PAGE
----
DES PLAINES - A suburban community college is answering the government’s call to help create an army of contact tracers needed to track and stop the spread of COVID-19.
Oakton Community College is accepting applicants for its Public Health Contact Tracer Paraprofessional training program, an online course set to begin May 26.
“Navigating the online curriculum at their own pace, students can complete the course in as little as three weeks and begin protecting members of their own communities,” the north suburban school said in its announcement of the new class.
In contact tracing, public health staff work with a diseased patient to help them recall everyone with whom they’ve had close contact while infected, according to the Centers for Disease Control. Contact tracers then warn those contacts — as well as anyone who came into contact with them — of their potential exposure.
Gov. J.B. Pritzker said he’s invested $80 million to the state’s contact tracing program initiative. So far, Illinois has confirmed 65,962 cases of the virus and more than 2,800 deaths.
Illinois needs about 3,800 contract tracers statewide, or about 30 contact tracers for every 100,000 people, Dr. Ngozi Ezike, director of the state health department, has said.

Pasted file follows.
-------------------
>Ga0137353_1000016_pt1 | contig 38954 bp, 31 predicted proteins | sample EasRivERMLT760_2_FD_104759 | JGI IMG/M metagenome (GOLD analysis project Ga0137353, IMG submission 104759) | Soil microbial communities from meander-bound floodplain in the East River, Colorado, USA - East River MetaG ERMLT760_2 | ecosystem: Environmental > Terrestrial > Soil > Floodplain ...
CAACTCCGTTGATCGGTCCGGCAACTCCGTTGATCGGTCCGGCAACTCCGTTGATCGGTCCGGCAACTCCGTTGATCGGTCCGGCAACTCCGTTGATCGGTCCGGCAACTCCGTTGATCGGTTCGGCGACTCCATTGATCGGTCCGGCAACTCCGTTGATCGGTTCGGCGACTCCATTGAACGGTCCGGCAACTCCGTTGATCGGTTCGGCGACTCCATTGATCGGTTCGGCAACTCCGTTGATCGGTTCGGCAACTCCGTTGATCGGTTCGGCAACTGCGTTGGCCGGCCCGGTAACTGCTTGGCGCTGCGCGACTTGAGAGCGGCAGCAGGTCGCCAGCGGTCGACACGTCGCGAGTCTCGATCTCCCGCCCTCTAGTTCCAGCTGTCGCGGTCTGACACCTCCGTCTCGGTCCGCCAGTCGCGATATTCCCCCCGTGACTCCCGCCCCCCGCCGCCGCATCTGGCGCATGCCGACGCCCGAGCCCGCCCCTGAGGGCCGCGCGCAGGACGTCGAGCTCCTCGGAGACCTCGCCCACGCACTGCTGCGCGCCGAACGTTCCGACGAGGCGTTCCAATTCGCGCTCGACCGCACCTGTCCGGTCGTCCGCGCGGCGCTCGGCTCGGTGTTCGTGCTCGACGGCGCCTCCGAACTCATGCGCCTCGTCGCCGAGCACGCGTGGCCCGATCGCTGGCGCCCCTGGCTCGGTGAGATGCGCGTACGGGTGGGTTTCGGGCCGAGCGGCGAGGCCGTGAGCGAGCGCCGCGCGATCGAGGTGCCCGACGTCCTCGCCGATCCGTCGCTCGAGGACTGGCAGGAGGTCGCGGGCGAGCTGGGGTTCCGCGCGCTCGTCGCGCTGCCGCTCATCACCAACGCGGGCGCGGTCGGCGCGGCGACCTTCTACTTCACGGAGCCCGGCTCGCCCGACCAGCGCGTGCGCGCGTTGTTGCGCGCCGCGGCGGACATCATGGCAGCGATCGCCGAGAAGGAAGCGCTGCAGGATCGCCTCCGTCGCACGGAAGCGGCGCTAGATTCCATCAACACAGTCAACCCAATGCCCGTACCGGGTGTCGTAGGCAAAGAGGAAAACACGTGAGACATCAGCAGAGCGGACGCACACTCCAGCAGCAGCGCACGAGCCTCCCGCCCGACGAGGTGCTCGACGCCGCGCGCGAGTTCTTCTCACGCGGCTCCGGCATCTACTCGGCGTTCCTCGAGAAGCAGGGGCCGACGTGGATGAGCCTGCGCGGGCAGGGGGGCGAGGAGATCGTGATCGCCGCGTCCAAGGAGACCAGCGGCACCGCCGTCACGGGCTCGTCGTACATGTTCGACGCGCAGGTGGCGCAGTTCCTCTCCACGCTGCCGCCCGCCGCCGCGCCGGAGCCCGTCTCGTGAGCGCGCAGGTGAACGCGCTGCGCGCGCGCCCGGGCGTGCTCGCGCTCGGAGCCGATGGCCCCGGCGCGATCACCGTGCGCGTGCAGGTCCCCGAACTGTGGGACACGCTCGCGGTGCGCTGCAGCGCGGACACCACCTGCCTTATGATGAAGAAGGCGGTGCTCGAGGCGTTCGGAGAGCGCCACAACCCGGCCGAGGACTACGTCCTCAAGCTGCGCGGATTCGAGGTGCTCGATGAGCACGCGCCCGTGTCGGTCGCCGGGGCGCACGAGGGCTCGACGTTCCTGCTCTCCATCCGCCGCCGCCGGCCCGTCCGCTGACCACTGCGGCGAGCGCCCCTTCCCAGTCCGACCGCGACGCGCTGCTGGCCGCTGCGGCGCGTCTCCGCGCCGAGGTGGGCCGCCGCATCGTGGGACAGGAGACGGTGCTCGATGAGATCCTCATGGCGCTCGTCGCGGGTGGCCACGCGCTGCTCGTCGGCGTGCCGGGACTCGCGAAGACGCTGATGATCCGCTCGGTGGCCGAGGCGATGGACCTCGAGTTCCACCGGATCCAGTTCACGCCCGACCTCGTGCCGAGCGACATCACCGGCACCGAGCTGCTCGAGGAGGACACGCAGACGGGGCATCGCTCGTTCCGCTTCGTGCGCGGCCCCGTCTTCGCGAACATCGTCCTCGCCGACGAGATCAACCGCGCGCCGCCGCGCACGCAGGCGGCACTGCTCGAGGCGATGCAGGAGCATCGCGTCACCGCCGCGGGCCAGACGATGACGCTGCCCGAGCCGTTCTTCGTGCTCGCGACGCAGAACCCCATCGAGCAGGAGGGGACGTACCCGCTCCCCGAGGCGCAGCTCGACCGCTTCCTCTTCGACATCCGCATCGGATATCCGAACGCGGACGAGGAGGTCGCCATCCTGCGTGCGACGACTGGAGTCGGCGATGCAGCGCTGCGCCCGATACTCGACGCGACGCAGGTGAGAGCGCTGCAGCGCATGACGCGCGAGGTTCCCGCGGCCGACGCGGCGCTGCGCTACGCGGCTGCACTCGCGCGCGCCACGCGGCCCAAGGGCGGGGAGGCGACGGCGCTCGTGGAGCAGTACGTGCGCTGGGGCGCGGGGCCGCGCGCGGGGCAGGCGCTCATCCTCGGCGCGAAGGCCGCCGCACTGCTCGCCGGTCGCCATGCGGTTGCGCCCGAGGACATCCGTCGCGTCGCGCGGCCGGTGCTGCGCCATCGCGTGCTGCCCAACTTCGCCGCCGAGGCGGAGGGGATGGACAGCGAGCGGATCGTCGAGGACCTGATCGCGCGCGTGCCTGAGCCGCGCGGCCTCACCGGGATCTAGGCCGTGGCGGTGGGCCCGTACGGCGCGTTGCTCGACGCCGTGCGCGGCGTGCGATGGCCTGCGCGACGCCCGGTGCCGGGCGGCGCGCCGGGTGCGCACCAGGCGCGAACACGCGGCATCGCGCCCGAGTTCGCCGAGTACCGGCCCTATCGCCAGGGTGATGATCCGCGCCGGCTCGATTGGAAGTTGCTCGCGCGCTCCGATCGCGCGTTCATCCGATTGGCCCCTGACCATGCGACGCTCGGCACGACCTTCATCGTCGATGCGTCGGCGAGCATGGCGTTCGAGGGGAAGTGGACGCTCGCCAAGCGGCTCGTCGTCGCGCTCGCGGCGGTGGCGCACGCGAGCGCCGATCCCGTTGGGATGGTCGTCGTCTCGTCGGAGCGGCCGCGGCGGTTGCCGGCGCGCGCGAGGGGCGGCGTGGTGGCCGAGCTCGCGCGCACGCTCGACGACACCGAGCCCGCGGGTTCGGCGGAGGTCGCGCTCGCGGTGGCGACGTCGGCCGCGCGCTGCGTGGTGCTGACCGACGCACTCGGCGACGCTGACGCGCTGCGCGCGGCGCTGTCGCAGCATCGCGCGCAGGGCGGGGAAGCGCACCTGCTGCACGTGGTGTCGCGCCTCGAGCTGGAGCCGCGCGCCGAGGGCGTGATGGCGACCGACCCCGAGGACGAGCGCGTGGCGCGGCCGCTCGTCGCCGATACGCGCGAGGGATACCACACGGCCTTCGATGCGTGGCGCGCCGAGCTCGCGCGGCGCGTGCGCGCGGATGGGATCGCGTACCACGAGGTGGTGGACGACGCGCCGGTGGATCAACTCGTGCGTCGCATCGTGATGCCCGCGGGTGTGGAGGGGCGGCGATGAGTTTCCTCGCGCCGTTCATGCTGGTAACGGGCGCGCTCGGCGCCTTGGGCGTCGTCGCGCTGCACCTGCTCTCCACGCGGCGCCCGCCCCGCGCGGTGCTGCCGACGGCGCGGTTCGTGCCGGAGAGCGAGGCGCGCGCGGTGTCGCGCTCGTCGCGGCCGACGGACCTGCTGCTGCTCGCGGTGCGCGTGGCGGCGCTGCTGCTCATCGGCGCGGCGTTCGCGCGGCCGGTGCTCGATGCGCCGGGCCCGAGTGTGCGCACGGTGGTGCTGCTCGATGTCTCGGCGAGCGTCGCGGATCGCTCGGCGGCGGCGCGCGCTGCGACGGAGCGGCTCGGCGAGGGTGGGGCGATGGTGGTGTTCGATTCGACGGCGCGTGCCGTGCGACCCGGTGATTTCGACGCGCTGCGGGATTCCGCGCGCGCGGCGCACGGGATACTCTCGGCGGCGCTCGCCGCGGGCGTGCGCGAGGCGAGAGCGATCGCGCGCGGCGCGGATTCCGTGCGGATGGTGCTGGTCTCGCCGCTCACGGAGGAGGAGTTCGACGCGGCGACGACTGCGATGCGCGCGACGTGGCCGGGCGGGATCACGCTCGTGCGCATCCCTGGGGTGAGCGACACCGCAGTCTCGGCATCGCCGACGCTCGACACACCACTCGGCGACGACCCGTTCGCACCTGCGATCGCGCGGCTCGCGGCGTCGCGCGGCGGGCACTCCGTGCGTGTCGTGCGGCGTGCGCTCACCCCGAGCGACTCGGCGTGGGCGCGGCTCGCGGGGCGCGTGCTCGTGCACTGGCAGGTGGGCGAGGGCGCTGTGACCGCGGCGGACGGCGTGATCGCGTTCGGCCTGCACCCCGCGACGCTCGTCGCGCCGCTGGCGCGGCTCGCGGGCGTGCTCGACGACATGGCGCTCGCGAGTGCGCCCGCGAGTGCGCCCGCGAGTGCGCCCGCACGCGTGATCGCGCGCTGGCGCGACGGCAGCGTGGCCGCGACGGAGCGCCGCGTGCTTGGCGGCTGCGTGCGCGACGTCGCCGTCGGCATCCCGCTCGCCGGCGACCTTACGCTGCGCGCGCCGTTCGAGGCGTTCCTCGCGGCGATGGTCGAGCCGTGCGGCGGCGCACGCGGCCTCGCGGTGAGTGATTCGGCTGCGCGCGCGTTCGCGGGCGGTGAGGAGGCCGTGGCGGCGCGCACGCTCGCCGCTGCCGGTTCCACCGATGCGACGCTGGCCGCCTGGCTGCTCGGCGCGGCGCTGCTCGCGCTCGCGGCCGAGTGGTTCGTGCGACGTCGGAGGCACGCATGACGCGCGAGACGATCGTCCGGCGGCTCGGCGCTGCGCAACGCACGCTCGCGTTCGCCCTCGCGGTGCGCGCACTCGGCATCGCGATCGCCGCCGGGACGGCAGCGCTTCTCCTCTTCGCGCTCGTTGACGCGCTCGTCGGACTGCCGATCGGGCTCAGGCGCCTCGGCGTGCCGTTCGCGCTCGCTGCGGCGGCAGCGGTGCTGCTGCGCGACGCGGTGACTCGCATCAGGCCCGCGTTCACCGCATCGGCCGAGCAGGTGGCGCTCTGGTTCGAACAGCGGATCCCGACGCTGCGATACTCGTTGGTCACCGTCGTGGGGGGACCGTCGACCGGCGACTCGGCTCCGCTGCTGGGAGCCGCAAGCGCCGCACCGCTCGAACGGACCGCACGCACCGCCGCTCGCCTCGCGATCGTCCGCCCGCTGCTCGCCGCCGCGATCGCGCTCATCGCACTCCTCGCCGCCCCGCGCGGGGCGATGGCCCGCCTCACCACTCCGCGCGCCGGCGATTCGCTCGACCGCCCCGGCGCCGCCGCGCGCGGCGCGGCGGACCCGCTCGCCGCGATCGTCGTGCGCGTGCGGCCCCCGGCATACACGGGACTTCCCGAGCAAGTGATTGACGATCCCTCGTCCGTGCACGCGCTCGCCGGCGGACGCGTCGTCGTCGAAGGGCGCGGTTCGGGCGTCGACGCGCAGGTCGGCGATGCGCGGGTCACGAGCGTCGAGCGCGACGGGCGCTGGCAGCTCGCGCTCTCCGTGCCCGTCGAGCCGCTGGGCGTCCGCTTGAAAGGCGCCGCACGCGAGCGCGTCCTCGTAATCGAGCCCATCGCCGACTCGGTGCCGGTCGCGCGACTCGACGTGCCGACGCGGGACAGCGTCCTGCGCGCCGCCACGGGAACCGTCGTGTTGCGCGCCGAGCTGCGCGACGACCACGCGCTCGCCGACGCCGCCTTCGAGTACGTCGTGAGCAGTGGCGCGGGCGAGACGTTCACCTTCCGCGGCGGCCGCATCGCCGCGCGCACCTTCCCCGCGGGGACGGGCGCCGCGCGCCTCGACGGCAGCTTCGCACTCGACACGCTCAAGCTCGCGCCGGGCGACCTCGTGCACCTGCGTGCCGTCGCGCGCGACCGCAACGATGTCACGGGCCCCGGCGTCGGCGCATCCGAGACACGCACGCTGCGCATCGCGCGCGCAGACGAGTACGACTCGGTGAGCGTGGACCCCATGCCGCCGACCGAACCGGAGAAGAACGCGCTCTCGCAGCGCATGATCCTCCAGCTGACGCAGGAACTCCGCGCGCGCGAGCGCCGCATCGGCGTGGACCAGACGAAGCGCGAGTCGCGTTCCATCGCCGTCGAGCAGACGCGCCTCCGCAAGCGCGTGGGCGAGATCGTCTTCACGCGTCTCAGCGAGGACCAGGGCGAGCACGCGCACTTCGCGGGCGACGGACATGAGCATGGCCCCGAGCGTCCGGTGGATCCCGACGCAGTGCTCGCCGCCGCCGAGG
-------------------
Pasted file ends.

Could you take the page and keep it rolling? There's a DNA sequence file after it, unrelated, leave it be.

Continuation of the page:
Contact tracing has showed how one so-called “super-spreader” in Chicago spread the coronavirus to 15 others in early February, leading to the deaths of three people. After the first case of person-to-person transmission of the coronavirus in the U.S. was detected in the Chicago area, contact tracers hunted down their close contacts, which included health care workers.
A single contact tracer requires around a full day to call an infected person’s entire chain of direct and indirect contacts, Dr. John Schneider, a University of Chicago faculty member, told the Sun-Times last week.
The Oakton course, which costs $299, is open to anyone 18 years and older with a high school degree or equivalent. The curriculum covers topics including epidemiology, recognizing health disparities and inequities, contact tracing techniques and health care privacy laws.
“Ensuring that the close contacts are identified for every person who has been infected with COVID-19 is crucial to controlling the spread of disease in the community,” Dr. Catherine Counard, director of health at the Village of Skokie, said in the school’s release.
Contact tracers can earn $28 per hour, and typically work from home, the school said in its release.